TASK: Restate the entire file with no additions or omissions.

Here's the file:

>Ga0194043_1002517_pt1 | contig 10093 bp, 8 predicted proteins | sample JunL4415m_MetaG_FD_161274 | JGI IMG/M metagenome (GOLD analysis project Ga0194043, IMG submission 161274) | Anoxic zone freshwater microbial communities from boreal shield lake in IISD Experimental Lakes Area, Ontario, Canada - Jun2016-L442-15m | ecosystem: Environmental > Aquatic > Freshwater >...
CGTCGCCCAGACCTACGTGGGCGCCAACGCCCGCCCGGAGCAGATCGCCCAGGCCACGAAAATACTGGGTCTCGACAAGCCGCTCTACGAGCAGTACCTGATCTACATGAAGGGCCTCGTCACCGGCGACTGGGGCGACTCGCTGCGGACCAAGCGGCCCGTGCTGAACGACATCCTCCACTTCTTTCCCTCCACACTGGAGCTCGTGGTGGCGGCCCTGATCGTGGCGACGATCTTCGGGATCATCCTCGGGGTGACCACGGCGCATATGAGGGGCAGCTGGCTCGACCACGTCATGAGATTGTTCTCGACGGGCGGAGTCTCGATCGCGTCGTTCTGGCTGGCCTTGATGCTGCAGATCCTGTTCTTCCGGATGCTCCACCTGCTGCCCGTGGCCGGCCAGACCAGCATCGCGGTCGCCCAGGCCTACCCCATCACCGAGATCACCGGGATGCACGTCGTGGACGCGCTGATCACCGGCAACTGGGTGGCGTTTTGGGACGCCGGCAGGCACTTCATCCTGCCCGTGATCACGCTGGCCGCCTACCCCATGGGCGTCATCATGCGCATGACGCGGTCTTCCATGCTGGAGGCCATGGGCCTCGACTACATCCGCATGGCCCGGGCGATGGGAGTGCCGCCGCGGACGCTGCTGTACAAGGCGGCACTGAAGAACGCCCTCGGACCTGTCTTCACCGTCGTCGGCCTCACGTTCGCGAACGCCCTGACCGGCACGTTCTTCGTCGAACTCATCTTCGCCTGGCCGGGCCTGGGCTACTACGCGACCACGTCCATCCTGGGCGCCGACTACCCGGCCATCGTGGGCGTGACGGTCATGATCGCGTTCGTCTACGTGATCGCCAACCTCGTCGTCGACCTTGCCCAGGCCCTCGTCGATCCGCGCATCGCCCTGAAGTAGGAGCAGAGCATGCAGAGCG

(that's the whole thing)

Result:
>Ga0194043_1002517_pt1 | contig 10093 bp, 8 predicted proteins | sample JunL4415m_MetaG_FD_161274 | JGI IMG/M metagenome (GOLD analysis project Ga0194043, IMG submission 161274) | Anoxic zone freshwater microbial communities from boreal shield lake in IISD Experimental Lakes Area, Ontario, Canada - Jun2016-L442-15m | ecosystem: Environmental > Aquatic > Freshwater >...
CGTCGCCCAGACCTACGTGGGCGCCAACGCCCGCCCGGAGCAGATCGCCCAGGCCACGAAAATACTGGGTCTCGACAAGCCGCTCTACGAGCAGTACCTGATCTACATGAAGGGCCTCGTCACCGGCGACTGGGGCGACTCGCTGCGGACCAAGCGGCCCGTGCTGAACGACATCCTCCACTTCTTTCCCTCCACACTGGAGCTCGTGGTGGCGGCCCTGATCGTGGCGACGATCTTCGGGATCATCCTCGGGGTGACCACGGCGCATATGAGGGGCAGCTGGCTCGACCACGTCATGAGATTGTTCTCGACGGGCGGAGTCTCGATCGCGTCGTTCTGGCTGGCCTTGATGCTGCAGATCCTGTTCTTCCGGATGCTCCACCTGCTGCCCGTGGCCGGCCAGACCAGCATCGCGGTCGCCCAGGCCTACCCCATCACCGAGATCACCGGGATGCACGTCGTGGACGCGCTGATCACCGGCAACTGGGTGGCGTTTTGGGACGCCGGCAGGCACTTCATCCTGCCCGTGATCACGCTGGCCGCCTACCCCATGGGCGTCATCATGCGCATGACGCGGTCTTCCATGCTGGAGGCCATGGGCCTCGACTACATCCGCATGGCCCGGGCGATGGGAGTGCCGCCGCGGACGCTGCTGTACAAGGCGGCACTGAAGAACGCCCTCGGACCTGTCTTCACCGTCGTCGGCCTCACGTTCGCGAACGCCCTGACCGGCACGTTCTTCGTCGAACTCATCTTCGCCTGGCCGGGCCTGGGCTACTACGCGACCACGTCCATCCTGGGCGCCGACTACCCGGCCATCGTGGGCGTGACGGTCATGATCGCGTTCGTCTACGTGATCGCCAACCTCGTCGTCGACCTTGCCCAGGCCCTCGTCGATCCGCGCATCGCCCTGAAGTAGGAGCAGAGCATGCAGAGCG